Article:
Green Llama is now using trigger sprays created from recycled windmill blades
The Johnson City start-up forged the relationship with Knoxville-based Carbon Rivers during last year's "Spark Cleantech Accelerator."
There’s an old adage about timing being everything.
Well, that was certainly the case with Kay Baker of Johnson City-based Green Llama during her time last summer as a participant in the inaugural “Spark Cleantech Accelerator” at the University of Tennessee Research Park.
Baker and Matt Keasey, her husband who is also Green Llama’s Co-Founder and Chief Executive Officer, are on a mission to provide safe and effective cleaning solutions to the world while minimizing harm to the environment. As described in this August 2022 teknovation.biz article, the couple wanted to recreate as much as possible the environmentally-friendly experience that the milkman from days gone provided by delivering milk in glass bottles and retrieving those bottles on his next visit to resupply the customers.
While Green Llama uses glass bottles, there’s also the matter of how to get the cleaning material from the bottle to the surface to be cleaned. That’s where a trigger spray comes into play, and those devices are typically 100 percent plastic as well as frequently the weakest component in refillable surface cleaning products.
Ironically or perhaps fortuitously, one of the other participants in the accelerator was Ryan Ginder of Windfall, a start-up associated with Carbon Rivers, a Knoxville start-up. The focus of that company was on recycling windmill blades so that they would not end up in landfills.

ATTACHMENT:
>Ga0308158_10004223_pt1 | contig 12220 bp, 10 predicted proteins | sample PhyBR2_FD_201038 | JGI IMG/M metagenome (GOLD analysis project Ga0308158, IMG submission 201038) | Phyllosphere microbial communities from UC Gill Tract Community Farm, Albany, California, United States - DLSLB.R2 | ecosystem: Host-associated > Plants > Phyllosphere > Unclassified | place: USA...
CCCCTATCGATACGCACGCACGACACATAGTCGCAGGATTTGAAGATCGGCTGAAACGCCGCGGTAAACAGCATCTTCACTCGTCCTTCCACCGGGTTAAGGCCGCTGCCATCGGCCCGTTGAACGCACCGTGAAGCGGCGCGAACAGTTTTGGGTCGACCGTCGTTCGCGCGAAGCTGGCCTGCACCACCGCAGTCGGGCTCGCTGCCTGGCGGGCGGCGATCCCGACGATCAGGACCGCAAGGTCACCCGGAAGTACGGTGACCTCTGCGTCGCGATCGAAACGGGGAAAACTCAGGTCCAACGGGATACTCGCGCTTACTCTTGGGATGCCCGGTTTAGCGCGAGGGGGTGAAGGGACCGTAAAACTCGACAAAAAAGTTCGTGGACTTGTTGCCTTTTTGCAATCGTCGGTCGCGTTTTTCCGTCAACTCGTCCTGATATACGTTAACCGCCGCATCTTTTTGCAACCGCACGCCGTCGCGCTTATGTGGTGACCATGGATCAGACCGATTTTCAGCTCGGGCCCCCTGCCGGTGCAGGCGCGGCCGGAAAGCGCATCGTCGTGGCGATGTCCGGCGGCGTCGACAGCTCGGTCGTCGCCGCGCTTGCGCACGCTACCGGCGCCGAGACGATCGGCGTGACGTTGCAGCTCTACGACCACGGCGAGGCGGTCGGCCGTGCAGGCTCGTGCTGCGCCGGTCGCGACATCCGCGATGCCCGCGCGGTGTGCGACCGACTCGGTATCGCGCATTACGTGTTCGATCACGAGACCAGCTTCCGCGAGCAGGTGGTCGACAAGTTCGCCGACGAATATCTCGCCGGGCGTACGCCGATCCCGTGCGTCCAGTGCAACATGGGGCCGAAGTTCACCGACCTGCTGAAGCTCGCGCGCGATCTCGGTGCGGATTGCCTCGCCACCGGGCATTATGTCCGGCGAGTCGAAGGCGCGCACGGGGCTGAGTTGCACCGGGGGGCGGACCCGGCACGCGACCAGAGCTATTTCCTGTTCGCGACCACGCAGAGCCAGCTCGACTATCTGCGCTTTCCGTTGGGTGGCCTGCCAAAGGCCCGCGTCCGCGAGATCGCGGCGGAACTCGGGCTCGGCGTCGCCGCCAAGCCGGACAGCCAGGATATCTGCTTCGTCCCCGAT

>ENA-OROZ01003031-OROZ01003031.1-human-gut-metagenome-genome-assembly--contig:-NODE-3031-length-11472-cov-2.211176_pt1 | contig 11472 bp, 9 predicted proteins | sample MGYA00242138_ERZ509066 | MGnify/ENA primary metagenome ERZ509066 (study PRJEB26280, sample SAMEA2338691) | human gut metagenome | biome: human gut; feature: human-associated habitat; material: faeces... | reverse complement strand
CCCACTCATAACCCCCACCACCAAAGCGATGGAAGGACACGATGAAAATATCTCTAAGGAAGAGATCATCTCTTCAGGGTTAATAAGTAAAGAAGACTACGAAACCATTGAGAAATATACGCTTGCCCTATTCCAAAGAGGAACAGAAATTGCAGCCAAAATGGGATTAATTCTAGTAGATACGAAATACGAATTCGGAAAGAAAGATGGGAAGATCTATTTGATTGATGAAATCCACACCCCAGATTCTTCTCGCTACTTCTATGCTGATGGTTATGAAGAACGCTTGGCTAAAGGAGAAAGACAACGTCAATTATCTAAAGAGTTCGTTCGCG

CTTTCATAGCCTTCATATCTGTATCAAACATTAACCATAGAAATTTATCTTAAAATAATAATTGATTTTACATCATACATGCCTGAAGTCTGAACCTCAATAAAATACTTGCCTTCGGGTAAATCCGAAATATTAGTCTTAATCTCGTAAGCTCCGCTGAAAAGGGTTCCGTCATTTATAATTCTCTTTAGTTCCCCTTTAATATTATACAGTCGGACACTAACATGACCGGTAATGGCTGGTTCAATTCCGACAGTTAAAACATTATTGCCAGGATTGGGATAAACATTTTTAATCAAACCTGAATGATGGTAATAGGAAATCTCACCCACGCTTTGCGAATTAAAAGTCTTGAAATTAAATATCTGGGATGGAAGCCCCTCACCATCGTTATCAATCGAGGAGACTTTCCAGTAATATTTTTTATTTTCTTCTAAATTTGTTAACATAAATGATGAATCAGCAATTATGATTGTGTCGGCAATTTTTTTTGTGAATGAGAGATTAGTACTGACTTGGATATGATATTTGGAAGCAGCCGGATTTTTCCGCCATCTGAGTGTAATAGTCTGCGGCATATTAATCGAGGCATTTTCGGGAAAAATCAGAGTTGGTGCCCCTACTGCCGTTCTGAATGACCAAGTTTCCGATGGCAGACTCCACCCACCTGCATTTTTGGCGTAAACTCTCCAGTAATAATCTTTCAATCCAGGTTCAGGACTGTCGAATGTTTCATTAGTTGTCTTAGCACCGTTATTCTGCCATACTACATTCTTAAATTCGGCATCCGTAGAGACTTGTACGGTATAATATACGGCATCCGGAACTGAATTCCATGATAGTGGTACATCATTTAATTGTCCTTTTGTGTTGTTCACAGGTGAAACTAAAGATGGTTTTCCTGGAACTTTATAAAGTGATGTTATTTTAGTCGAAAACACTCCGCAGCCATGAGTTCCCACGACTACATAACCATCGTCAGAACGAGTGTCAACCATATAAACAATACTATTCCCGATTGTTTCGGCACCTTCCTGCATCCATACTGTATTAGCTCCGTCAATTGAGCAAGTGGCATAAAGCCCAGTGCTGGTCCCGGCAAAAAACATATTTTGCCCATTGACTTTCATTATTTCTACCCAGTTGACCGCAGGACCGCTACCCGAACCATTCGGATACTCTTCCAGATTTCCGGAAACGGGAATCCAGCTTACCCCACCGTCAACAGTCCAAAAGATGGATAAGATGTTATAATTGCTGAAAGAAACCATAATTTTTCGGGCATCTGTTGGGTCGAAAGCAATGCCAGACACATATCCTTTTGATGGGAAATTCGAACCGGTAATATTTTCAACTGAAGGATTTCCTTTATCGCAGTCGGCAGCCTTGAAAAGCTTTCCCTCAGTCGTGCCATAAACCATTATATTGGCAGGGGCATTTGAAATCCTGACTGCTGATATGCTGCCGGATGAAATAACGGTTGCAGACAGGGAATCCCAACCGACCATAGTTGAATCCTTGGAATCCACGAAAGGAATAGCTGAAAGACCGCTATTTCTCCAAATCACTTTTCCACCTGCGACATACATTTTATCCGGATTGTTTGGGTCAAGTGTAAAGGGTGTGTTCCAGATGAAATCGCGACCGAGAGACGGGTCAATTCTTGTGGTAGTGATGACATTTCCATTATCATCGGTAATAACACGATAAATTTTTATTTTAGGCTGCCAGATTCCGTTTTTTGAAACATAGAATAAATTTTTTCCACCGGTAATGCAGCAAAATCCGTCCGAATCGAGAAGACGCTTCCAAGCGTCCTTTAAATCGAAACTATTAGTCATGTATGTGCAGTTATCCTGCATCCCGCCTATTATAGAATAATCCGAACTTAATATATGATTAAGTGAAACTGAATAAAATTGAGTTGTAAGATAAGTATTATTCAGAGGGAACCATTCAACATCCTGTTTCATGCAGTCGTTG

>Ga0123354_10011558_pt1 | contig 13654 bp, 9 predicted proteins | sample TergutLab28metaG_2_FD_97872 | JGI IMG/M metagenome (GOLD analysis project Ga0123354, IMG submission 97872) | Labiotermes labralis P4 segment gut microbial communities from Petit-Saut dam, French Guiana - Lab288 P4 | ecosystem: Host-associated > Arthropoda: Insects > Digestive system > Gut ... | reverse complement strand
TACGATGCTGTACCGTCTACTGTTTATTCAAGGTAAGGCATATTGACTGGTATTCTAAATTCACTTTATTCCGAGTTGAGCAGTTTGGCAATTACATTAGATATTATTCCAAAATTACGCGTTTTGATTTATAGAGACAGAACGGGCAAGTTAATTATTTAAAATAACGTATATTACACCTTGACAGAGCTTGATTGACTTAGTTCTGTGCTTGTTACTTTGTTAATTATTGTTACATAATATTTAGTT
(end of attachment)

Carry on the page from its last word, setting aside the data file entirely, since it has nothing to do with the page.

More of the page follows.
As Baker relates how Green Llama and Carbon Rivers started collaborating, she says, “We had a presentation, and I had a lightbulb moment. I looked up at Ryan and asked if they could make us a trigger spray from wind turbine blades. That was the beginning. Ryan asked for trigger sprays to tear down, which we supplied. He started speaking with Eva (Li, Chief Engineering Officer at Carbon Rivers), and the ball continued to roll.”
Green Llama has just announced what it describes as “a revolutionary change to our refillable product line.” Through a partnership with Carbon Rivers, the Johnson City start-up is now using recycled trigger sprays that contain glass fiber, making them stronger, more robust, and more durable. They also use less plastic than traditional sprayers, reducing waste.
“We decided to turn the weakest part of our products (the plastic trigger spray) into one of its strongest quite literally,” said Keasey. “We’ve found an innovative use for expired wind turbine blades and post-consumer waste.”
Baker and Keasey believe that Green Llama’s innovative approach could have a significant impact on reducing plastic waste and create a circular economy for these blades to be turned into countless future products.
(EDITOR’S NOTE: May 12 is the deadline to apply for the second cohort of the “Spark Cleantech Accelerator.” More information and a link to the application can be found here.)